16. My only other comment relates to the statement in paragraph 10 of Mr Hallin’s summary that: ‘A fortiori, this caveat [i.e. the irrelevance of the wishes of others, save to the extent that they cast light on objective best interests] must apply more forcefully to the views or wishes of parents without capacity who are not themselves looking after the child in question.’ I readily accept that an involved and capacitous parent may be better placed to express views that assist in assessing best interests than one who is less involved or capacitous, but that is a matter of evidence and not one of principle. Parents who lack capacity may still make telling points about welfare and it would be wrong to discount the weight to be attached to their views simply because of incapacity. It is the validity of the views that matter, not the capacity of the person that holds them. In the present case, I have not discounted the views of the mother on the ground that she is represented by a litigation friend (the Official Solicitor) who does not oppose the declarations sought by the Trust, but have tried to approach her views on their merits.”
Peter Jackson J held that it was appropriate that the matter had been brought to Court whilst KH was in relatively good health such that the issues could be fully explored in a way which would not have been possible if the parties had waited until he had deteriorated and been forced to make an urgent application. However, the corollary of that approach was that the medical issues had not fully crystallised. He went on to hold that there were difficulties with the request that the Trust had made, as the Court’s function was to make decisions about specific issues on the basis of a factual substrata. Accordingly, open ended declarations should be avoided by Judges as they might need to be revisited in the future: Wyatt v Portsmouth Hospital NHS Trust  EWCA Civ 1181 at paragraphs 117 and 188 per Wall LJ. Accordingly, his approach was to identify the treatment issues that needed to be determined and that were not likely to change over time and in respect of which declarations can be made.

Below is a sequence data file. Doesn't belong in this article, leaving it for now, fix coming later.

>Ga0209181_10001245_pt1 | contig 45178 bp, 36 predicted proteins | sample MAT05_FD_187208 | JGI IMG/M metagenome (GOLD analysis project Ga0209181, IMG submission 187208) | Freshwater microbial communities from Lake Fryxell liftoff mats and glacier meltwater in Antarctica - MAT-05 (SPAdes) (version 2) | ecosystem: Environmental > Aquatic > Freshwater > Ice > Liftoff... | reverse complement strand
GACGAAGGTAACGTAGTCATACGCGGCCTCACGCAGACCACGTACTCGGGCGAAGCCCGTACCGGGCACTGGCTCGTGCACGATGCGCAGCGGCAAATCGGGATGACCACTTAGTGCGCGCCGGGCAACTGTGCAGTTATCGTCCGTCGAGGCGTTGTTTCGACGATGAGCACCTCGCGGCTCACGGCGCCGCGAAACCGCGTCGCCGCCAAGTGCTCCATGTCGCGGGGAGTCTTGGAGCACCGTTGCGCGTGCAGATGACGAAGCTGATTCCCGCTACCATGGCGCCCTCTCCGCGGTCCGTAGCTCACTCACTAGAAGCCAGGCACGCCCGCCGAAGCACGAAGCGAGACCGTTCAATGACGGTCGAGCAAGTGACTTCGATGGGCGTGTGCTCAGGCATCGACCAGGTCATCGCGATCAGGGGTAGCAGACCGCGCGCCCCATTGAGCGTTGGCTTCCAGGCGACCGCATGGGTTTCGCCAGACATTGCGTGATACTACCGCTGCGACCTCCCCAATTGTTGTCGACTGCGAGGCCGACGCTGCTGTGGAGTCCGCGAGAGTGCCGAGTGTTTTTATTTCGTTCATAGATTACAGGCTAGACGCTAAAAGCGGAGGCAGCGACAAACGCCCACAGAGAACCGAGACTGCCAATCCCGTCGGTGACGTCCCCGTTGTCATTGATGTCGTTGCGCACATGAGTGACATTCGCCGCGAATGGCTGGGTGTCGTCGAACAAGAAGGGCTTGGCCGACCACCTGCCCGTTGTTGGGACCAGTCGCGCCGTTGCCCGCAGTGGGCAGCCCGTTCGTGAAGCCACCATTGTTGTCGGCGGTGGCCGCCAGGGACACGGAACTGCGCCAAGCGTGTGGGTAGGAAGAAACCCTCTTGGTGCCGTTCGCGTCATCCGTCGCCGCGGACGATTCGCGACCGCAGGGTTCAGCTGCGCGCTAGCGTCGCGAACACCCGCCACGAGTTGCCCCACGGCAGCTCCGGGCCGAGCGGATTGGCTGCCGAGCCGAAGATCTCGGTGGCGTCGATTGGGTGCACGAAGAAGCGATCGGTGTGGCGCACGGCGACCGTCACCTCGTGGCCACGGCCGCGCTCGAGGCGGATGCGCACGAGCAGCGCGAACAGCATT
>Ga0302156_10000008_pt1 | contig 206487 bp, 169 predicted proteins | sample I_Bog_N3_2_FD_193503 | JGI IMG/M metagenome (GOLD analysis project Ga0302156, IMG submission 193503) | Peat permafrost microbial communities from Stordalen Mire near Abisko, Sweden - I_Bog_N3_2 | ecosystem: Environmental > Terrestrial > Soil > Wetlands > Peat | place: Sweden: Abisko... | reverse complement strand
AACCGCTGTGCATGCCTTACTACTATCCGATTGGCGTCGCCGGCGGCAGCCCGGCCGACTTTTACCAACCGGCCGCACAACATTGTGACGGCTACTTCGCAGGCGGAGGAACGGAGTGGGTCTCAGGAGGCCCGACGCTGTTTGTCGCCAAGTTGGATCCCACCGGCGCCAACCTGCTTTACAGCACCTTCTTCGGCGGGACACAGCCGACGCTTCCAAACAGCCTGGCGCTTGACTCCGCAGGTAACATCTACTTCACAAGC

On the facts of KH’s case, those treatment issues were clear as his condition was well understood, the scope for improvement was almost nil, and the prospect and manner of deterioration was inevitable. Had there been a major issue over which there was uncertainty, it would not have been possible to resolve it in theory ahead of it crystallising in reality.
Comment: This case provides a useful overview of the current state of the law in relation to withholding life sustaining medical treatment from children, as well as a careful analysis of the approach to be adopted where one or more parent is (because of their own difficulties) unable to act for themselves in such proceedings. As such, it serves as an interesting counterpart to the Strasbourg decision in RP, discussed elsewhere in this newsletter. We would also suggest that the dicta “[i]t is the validity of the views that matter, not the capacity of the person that holds them” are dicta that are of general application, rather than confined to the specific instance of the case before Peter Jackson J.
The case also serves to highlight the difficulties in ensuring an appropriate balance between bringing an application before the Court timeously and waiting until such time as the medical issues have crystallised. In this regard, practitioners should note the approach the Court took to the declarations that were sought and, specifically, the focus on treatment options as opposed to the granting of an open ended declaration.